Published over two volumes, The Common Reader is a collection of essays exampling the eccentricity and entertaining brilliance of English writer Virginia Woolf as a literary critic. The same title was recently given to an independent bookstore in Hangzhou, the capital of China’s Zhejiang province. The store, designed by Shanghai-based architecture and interiors firm Atelier tao+c, takes inspiration from Woolf’s writings. But it also recalls the nostalgic experience of reading among the aisles in an intimate old library, where turning the pages of an unputdownable tome would capture the spirit and transport the mind.
From an early stage in the design process, the architects at Atelier tao+c reached a mutual understanding with their client that the Common Reader should not just be a “storage room” for books. Rather, it should also be a place for people to get involved with “collecting social memories and absorbing knowledge,” the tao+c team suggests. As such, the architects say they seized the opportunity to “probe” into reading behaviour. This investigation allowed them to craft an interior where readers can concentrate solely on reading, achieved by reducing the objects in the space to only what was necessary: bookshelves, display tables, seats and reading lights. “There are no other elements standing in the room,” the architects explain.
Common Reader bookstore in Hangzhou by Atelier tao+c
In order to encourage the bookstore’s visitors to find a spot and settle in, the tao+c team says they introduced a combination of dark-toned timbers and bright green detailing. This is intended to evoke people’s memories of spending time in classic woody-scented libraries, surrounded by the colours presented by the bindings of beautiful books. At the Common Reader, the ambiance created by the finishes alone invites readers to stay in, while the thoughtful patchwork of practical task lighting enables them to read and write.
The L-shaped site was broken down into two rectangular rooms with two different atmospheres, where the layout of each space became informed by the direction of the bookshelves. In the room nearest to the street, dark green curtains cloak the perimeter, creating a soft boundary that offers a sense of privacy. A timber bench forms a continuous horizontal surface around the fringe of the space. The tall bookshelves are placed on top “like loose furniture,” the architects say. “Those bookshelves are hovering at a suitable height to ensure that every book is accessible,” they add.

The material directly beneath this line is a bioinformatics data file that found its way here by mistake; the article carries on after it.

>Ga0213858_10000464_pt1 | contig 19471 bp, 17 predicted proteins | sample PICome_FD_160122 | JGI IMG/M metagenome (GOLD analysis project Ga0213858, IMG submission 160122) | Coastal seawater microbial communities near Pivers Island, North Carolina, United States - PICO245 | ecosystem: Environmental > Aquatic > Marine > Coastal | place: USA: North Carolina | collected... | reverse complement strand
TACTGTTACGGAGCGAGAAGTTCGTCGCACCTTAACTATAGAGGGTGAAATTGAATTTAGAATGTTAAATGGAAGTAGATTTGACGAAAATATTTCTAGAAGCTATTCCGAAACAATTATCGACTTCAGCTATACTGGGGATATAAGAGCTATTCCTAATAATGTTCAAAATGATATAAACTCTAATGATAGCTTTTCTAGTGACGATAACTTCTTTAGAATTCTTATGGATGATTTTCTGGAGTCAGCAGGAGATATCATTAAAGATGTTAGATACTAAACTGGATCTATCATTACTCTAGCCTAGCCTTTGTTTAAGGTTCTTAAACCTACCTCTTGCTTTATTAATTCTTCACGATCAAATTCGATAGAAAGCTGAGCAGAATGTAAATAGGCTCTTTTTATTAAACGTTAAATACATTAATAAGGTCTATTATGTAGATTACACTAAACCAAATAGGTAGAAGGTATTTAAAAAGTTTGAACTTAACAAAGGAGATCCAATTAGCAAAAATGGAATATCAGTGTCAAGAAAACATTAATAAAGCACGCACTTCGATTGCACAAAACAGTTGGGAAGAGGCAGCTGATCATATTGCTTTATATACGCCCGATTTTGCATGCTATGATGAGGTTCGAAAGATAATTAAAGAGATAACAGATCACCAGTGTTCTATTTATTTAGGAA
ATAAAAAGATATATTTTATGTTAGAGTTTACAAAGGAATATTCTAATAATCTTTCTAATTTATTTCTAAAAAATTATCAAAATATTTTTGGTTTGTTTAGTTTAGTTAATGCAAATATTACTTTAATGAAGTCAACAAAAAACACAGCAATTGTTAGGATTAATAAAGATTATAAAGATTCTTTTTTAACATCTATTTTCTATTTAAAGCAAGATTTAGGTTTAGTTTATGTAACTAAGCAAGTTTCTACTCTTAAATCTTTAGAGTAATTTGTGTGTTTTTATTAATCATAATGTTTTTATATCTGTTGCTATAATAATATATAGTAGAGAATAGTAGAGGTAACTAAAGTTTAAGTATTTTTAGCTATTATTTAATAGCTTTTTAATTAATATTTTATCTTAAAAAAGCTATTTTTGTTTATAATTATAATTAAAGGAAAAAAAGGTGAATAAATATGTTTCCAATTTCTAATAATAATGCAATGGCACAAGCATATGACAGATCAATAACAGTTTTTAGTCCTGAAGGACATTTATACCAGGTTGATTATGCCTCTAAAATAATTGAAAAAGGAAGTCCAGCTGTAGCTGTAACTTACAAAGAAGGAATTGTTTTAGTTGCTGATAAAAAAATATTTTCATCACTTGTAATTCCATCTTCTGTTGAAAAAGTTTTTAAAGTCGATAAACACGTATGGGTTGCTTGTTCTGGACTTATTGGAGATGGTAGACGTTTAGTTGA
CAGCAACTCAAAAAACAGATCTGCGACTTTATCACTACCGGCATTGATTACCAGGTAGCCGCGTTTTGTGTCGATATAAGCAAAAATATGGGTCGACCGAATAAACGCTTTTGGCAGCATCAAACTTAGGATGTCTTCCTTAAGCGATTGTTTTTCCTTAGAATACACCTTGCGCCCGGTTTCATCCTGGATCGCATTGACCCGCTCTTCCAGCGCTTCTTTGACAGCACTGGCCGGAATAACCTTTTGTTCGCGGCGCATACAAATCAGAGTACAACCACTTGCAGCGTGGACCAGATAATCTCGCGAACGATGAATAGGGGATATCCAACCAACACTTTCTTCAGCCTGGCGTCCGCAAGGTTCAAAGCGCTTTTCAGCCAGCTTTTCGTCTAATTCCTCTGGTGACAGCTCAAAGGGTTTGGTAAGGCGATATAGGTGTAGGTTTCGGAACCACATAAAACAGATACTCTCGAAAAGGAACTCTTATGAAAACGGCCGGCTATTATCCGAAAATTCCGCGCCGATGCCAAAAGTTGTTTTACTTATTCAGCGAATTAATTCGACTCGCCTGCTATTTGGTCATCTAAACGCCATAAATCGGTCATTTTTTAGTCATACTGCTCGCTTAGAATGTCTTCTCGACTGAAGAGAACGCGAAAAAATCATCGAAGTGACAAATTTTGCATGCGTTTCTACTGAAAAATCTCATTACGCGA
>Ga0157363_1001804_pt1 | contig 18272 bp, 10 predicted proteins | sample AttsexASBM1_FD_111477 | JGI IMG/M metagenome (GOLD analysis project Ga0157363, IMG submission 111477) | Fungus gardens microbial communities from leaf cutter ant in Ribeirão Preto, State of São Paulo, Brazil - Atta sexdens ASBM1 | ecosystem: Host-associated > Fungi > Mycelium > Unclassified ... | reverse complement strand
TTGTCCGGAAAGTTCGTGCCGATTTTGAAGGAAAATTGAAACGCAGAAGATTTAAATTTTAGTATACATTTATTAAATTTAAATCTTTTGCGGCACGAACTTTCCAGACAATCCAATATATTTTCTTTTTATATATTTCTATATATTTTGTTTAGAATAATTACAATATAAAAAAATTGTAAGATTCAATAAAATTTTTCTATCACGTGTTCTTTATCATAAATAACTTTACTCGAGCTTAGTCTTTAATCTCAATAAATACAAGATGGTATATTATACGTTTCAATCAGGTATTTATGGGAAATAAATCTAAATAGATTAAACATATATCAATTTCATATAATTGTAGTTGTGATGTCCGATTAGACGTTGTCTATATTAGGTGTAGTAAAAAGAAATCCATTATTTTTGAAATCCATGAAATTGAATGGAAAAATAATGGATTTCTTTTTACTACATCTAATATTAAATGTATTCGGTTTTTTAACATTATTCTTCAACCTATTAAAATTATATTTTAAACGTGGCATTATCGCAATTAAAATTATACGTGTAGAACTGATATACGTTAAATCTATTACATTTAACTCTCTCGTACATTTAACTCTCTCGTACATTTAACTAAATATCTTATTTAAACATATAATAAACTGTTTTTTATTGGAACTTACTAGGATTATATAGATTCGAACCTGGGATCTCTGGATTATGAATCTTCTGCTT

The gaps between the sets of bookshelves form deep seats, here and there, so that people can sit and start reading as they discover their favourite book. In the centre of the atrium, seven display tables are equipped with customised glass bookshelves and magazine shelves, the surfaces of which are divided according to the size of the titles they showcase. “The horizontal array of tables and the vertical green metal columns [forms] the spatial sequence which enhances the feeling of depth,” the tao+ team says, adding that they believe this design technique also reminds people “of the old-time reading room”.
The other main zone in the bookstore is reached through a green stone doorway. It’s described by the architects as feeling “deeper” than the first room and invites readers to explore more thoroughly the private library ambiance of the bookstore. Here, the double-sided shelves form multiple layers in the space. “The distance of the bookshelves [and] the scale of the walkway have been deliberately compressed, constructing an intimate spatial atmosphere,” the designers say. “A four-sided enclosure was embedded at the end of each bookshelf, which functions as a single desk within a relatively private reading space,” they add, noting that the seats that service each desk are also rather isolated.
Like any good bookstore, Common Reader features a cafe that keeps its visitors caffeinated between chapters. Set to one side, the cafe’s banquettes feature partitions between diners, offering readers a moment of “tranquility without interfering with the neighbours,” the designers suggest. But this isn’t the only customer-focused detail. “Every bookshelf, seat, and lamp [has been] specifically designed for each book and conforms to human’s reading behaviours,” insists the tao+c team, highlighting the oblique angles of the bookshelves that make it easy to grab and replace books, the mix of reading spots, and the carefully curated mood. “Just in the arrangements of the bookshelves, together with the relationship of the seats, [the bookstore] advocates the renaissance of daily reading and poetry which is quietly growing in the metropolis.”
Every bookshelf, seat, and lamp [has been] specifically designed for each book and conforms to human’s reading behaviours.
Some quotes in this feature have been adjusted for clarity.
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